Use this URL to cite or link to this record in EThOS: http://ethos.bl.uk/OrderDetails.do?uin=uk.bl.ethos.695868
Title: Investigating the occurrence and fate of anticancer drugs in sewage treatment works and the wider aquatic environment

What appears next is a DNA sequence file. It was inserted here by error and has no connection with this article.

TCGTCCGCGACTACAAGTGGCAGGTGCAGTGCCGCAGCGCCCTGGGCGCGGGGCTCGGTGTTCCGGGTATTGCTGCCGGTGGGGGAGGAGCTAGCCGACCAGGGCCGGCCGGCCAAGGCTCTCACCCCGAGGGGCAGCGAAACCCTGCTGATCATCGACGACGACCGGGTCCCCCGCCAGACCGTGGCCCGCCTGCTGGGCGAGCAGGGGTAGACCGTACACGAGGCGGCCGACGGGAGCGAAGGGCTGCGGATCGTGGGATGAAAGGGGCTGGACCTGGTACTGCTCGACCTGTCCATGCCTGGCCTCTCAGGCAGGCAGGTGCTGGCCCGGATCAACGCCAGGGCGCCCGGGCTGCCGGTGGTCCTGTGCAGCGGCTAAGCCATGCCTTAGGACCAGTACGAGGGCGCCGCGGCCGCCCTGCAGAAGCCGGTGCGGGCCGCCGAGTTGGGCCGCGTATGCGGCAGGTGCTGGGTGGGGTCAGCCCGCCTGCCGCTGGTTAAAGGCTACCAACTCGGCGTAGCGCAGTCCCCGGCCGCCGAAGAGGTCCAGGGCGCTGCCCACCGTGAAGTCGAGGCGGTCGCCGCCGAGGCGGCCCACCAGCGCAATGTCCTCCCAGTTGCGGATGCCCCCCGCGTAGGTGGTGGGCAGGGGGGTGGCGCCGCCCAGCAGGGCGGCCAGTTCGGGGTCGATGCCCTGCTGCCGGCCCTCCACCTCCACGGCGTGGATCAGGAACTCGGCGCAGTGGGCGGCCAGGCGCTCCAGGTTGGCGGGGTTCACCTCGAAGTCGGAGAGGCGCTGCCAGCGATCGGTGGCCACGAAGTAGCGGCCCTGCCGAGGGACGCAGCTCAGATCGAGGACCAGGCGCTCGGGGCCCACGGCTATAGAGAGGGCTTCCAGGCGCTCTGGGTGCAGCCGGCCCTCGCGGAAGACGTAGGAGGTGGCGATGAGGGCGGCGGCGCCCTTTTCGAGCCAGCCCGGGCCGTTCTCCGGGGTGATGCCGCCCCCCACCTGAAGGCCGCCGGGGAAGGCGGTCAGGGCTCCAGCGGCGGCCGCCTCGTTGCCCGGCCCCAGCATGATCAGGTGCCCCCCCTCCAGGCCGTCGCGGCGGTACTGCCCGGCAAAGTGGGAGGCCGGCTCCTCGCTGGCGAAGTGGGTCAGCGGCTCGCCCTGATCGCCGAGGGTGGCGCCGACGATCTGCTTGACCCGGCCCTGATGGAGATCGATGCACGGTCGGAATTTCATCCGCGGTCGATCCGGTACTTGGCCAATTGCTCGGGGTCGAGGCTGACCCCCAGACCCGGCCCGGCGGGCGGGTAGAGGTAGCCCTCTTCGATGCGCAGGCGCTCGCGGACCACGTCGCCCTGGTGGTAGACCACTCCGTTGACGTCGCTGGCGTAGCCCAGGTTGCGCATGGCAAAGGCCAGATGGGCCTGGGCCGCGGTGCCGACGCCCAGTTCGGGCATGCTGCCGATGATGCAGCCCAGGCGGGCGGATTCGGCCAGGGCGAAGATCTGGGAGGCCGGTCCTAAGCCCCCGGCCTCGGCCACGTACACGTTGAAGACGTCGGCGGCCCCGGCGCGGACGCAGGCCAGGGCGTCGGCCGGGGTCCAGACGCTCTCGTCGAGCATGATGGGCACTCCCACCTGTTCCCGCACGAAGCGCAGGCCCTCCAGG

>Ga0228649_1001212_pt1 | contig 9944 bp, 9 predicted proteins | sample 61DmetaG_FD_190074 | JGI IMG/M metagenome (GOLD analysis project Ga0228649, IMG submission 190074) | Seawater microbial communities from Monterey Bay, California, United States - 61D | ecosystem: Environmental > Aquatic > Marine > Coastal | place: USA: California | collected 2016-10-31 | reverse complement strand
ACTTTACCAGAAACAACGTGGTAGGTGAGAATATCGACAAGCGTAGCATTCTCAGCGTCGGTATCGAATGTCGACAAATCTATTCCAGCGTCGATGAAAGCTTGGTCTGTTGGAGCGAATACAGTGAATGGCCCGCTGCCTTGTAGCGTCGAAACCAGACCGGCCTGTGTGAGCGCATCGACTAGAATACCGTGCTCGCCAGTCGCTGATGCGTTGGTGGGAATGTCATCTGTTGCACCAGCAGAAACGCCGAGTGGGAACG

Author: Booker, Victoria
ISNI:       0000 0004 5991 4069
Awarding Body: Lancaster University
Current Institution: Lancaster University
Date of Award: 2015
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Abstract: